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  • Power: Deals with the degree to which a learner is stimulated to make connections between topics that seem separate. “The only possible way in which individual knowledge can keep proportional pace with the surge of available knowledge is through a grasp of the relatedness of knowledge” (Bruner, “On Knowing” 108). Because it makes explicit the connections among separate topics (in this case, theorists), the following chart is an example of a way to represent knowledge with power.

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Economy and power tend to go hand in hand such that “it is rare for a powerful structuring technique in any field to be uneconomical” (Bruner, “Toward a Theory of Instruction” 48).

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Instruction

Instructional plans must consider four key themes:

  1. Readiness: A predisposition toward learning. This predisposition results from curiosity brought on by uncertainty and ambiguity. “Readiness … is a function not so much of maturation as it is our intentions and our skill at translating ideas in the language and concepts of the age level we are teaching” (Bruner, “On Knowing” 108).pullquote-process.gif
  2. Structure: The key concepts and organizing principles that form the core of the field of study. When students learn the structure of a subject, and not simply memorize facts about it, they can begin to incorporate new information into that structure and see relationships between and among bodies of knowledge. Bruner claimed, “Knowing how something is put together is worth a thousand facts about it” (qtd. in Gardner 92). “Any idea or problem or body of knowledge can be presented in a form simple enough so that any particular learner can understand it in a recognizable form” (Bruner, “Toward a Theory of Instruction” 44). Effective methods of structuring knowledge result in simplifying, generating new propositions, and increasing manipulation of information (Constructivist Theory).
  3. Sequence: The order in which material is presented. The best sequence to promote learning depends on “a variety of factors, including past learning, stage of development, nature of the material, and individual differences (Bruner, “Toward a Theory of Instruction” 49). But it is likely that the optimum sequence moves from economical to complex and follows the stages of cognitive development: enactive to iconic to symbolic.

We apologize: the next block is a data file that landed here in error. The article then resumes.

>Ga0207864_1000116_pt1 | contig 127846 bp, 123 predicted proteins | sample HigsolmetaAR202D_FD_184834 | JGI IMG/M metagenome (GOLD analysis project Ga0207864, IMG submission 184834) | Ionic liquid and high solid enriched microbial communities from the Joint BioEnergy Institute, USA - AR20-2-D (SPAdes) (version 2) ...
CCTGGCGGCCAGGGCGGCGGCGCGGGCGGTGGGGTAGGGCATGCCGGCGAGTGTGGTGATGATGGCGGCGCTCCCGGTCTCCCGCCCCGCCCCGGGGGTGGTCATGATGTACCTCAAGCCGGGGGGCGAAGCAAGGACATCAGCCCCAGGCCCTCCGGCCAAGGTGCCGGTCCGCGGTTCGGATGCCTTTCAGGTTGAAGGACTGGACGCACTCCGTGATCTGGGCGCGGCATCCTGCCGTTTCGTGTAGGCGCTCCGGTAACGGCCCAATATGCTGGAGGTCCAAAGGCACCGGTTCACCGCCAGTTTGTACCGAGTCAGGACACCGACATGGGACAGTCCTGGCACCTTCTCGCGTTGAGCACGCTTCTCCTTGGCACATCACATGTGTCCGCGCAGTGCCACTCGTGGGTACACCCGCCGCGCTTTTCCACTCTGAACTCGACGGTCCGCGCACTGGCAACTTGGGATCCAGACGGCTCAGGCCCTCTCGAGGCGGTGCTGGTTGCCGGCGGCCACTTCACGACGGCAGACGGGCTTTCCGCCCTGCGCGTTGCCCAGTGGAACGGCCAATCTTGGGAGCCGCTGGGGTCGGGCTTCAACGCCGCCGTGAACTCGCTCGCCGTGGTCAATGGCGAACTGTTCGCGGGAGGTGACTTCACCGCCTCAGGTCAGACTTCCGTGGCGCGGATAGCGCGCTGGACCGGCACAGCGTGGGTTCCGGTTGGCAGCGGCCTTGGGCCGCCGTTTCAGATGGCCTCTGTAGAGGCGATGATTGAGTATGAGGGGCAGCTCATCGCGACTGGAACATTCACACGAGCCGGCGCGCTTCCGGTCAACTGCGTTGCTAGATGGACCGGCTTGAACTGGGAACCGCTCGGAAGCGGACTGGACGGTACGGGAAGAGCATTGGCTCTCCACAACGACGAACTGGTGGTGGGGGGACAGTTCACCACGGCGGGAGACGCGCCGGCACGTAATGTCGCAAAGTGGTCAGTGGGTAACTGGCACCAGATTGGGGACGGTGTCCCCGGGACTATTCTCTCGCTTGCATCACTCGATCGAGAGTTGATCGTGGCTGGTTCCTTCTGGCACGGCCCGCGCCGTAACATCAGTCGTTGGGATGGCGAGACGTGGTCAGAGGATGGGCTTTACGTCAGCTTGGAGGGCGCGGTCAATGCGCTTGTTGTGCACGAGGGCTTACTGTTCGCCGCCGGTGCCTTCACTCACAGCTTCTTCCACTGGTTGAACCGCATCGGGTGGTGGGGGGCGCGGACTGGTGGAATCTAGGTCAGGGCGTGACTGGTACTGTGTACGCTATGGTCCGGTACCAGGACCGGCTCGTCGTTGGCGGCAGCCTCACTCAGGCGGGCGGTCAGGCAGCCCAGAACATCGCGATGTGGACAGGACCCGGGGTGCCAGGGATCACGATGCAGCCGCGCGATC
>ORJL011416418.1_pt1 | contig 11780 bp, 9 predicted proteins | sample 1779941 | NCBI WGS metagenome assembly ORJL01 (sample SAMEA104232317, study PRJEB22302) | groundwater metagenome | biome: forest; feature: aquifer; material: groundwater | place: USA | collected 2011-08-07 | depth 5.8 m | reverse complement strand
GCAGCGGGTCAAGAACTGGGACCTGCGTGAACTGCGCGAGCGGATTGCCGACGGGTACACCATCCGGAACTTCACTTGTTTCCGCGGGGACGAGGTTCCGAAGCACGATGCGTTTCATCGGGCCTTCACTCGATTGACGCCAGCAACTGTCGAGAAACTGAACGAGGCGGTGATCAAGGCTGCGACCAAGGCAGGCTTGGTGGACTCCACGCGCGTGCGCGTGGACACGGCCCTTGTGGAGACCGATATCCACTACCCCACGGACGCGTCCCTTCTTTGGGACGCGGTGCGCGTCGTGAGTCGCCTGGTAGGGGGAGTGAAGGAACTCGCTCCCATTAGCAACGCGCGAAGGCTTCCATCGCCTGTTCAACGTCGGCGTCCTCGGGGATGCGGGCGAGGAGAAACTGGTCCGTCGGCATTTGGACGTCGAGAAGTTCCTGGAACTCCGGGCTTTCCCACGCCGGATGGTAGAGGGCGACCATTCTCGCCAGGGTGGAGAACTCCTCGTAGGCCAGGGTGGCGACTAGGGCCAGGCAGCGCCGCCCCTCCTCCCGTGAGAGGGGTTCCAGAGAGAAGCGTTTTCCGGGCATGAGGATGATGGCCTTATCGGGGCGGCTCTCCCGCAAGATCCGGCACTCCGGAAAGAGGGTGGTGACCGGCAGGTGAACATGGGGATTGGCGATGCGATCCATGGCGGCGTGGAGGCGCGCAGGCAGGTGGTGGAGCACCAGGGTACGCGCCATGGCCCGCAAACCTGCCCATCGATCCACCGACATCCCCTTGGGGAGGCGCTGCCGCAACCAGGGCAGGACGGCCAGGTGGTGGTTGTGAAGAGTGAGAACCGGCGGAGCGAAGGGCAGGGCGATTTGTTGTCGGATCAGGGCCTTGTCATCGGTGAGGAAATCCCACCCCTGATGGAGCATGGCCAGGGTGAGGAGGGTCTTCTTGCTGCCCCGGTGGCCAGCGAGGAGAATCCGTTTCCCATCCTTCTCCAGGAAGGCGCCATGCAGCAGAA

4. Motives: Types and timing of rewards and punishments. “Mental life moves from a state of outer-directedness, in which … reinforcement [is] crucial, to a state of inner-directedness, in which the growth and maintenance of mastery become central and dominant” (Bruner, “On Knowing” p. 92). Effective reinforcement comes at a time when the student can use it, e.g., after a period of trial and error when the student is comparing the results of his attempt to the desired goal. Reinforcement before this time may not be understood or remembered, while reinforcement after this time may arrive too late to guide future choices.
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Later Work

From the mid 1970s through today, Bruner’s work has moved in new directions, leading him to criticize aspects of the cognitive revolution, which he saw as “an unwarranted reduction of human thought to a set of computational routines” (Gardner 93). Theorists of the 1960s, he believed, focused too strongly on internal cognitive processes to the exclusion of social influences, such as poverty and racism. “It was taken for granted that students lived in some sort of educational vacuum, untroubled by the ills and problems of the culture of large,” he said (qtd. in Gardner 93).

Instead, Bruner’s later work has been based on cultural psychology, which addresses the influence of an individual’s historical background and culture. In The Culture of Education (1996), Bruner notes that “human mental activity is neither solo nor conducted unassisted, even when it goes on ‘inside the head’” (qtd. in Smith). Accordingly, in the last 30 years, Bruner has investigated such interpersonal psychological issues as infants’ use of language, scaffolding to transfer knowledge from adults to children, the use of stories and myths to deal with reality, and the role of storytelling in the legal process.

Through his body of work, which spans nearly 70 years and has encompassed both cognitive and cultural views of learning, Bruner has been a role model for his own assertion that “There are many ways to learn and many was of encouraging different forms of learning with different ends in view” (“Models of the Learner” 5).